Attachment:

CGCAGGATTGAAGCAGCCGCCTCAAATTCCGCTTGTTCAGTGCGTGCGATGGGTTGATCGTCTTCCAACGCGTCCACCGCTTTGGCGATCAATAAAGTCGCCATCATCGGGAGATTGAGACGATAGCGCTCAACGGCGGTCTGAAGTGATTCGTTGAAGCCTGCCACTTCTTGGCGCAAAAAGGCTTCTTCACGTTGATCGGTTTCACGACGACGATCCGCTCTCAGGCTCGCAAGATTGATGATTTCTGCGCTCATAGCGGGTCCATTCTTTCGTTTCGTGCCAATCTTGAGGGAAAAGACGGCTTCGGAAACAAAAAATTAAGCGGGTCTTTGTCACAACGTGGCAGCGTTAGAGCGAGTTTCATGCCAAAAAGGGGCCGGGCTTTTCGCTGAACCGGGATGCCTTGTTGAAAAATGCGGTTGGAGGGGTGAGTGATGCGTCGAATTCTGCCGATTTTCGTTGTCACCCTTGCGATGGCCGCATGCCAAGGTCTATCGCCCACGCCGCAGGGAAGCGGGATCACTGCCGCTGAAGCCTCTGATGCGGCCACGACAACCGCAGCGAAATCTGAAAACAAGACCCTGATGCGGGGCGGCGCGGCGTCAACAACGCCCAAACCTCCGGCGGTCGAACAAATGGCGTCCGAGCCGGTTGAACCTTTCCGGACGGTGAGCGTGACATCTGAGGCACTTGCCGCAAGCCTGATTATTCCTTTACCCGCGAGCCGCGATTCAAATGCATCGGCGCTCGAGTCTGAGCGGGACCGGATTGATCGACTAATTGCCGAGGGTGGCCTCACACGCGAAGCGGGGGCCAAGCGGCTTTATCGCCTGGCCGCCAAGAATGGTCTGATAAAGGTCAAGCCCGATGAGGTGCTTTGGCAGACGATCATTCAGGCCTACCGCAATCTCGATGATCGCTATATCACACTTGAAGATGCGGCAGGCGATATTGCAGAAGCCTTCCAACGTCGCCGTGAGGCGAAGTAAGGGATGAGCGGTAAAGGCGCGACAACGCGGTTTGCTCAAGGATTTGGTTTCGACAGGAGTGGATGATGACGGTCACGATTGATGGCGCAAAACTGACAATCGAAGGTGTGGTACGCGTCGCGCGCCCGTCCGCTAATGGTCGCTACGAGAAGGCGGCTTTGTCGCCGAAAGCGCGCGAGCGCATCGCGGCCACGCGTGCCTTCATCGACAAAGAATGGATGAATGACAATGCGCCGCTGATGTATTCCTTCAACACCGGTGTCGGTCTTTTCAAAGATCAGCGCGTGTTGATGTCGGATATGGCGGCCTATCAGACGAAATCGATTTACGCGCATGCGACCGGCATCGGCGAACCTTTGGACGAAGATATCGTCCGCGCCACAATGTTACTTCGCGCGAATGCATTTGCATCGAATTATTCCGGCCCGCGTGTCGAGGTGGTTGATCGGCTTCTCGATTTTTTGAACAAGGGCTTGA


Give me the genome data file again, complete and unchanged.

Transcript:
CGCAGGATTGAAGCAGCCGCCTCAAATTCCGCTTGTTCAGTGCGTGCGATGGGTTGATCGTCTTCCAACGCGTCCACCGCTTTGGCGATCAATAAAGTCGCCATCATCGGGAGATTGAGACGATAGCGCTCAACGGCGGTCTGAAGTGATTCGTTGAAGCCTGCCACTTCTTGGCGCAAAAAGGCTTCTTCACGTTGATCGGTTTCACGACGACGATCCGCTCTCAGGCTCGCAAGATTGATGATTTCTGCGCTCATAGCGGGTCCATTCTTTCGTTTCGTGCCAATCTTGAGGGAAAAGACGGCTTCGGAAACAAAAAATTAAGCGGGTCTTTGTCACAACGTGGCAGCGTTAGAGCGAGTTTCATGCCAAAAAGGGGCCGGGCTTTTCGCTGAACCGGGATGCCTTGTTGAAAAATGCGGTTGGAGGGGTGAGTGATGCGTCGAATTCTGCCGATTTTCGTTGTCACCCTTGCGATGGCCGCATGCCAAGGTCTATCGCCCACGCCGCAGGGAAGCGGGATCACTGCCGCTGAAGCCTCTGATGCGGCCACGACAACCGCAGCGAAATCTGAAAACAAGACCCTGATGCGGGGCGGCGCGGCGTCAACAACGCCCAAACCTCCGGCGGTCGAACAAATGGCGTCCGAGCCGGTTGAACCTTTCCGGACGGTGAGCGTGACATCTGAGGCACTTGCCGCAAGCCTGATTATTCCTTTACCCGCGAGCCGCGATTCAAATGCATCGGCGCTCGAGTCTGAGCGGGACCGGATTGATCGACTAATTGCCGAGGGTGGCCTCACACGCGAAGCGGGGGCCAAGCGGCTTTATCGCCTGGCCGCCAAGAATGGTCTGATAAAGGTCAAGCCCGATGAGGTGCTTTGGCAGACGATCATTCAGGCCTACCGCAATCTCGATGATCGCTATATCACACTTGAAGATGCGGCAGGCGATATTGCAGAAGCCTTCCAACGTCGCCGTGAGGCGAAGTAAGGGATGAGCGGTAAAGGCGCGACAACGCGGTTTGCTCAAGGATTTGGTTTCGACAGGAGTGGATGATGACGGTCACGATTGATGGCGCAAAACTGACAATCGAAGGTGTGGTACGCGTCGCGCGCCCGTCCGCTAATGGTCGCTACGAGAAGGCGGCTTTGTCGCCGAAAGCGCGCGAGCGCATCGCGGCCACGCGTGCCTTCATCGACAAAGAATGGATGAATGACAATGCGCCGCTGATGTATTCCTTCAACACCGGTGTCGGTCTTTTCAAAGATCAGCGCGTGTTGATGTCGGATATGGCGGCCTATCAGACGAAATCGATTTACGCGCATGCGACCGGCATCGGCGAACCTTTGGACGAAGATATCGTCCGCGCCACAATGTTACTTCGCGCGAATGCATTTGCATCGAATTATTCCGGCCCGCGTGTCGAGGTGGTTGATCGGCTTCTCGATTTTTTGAACAAGGGCTTGA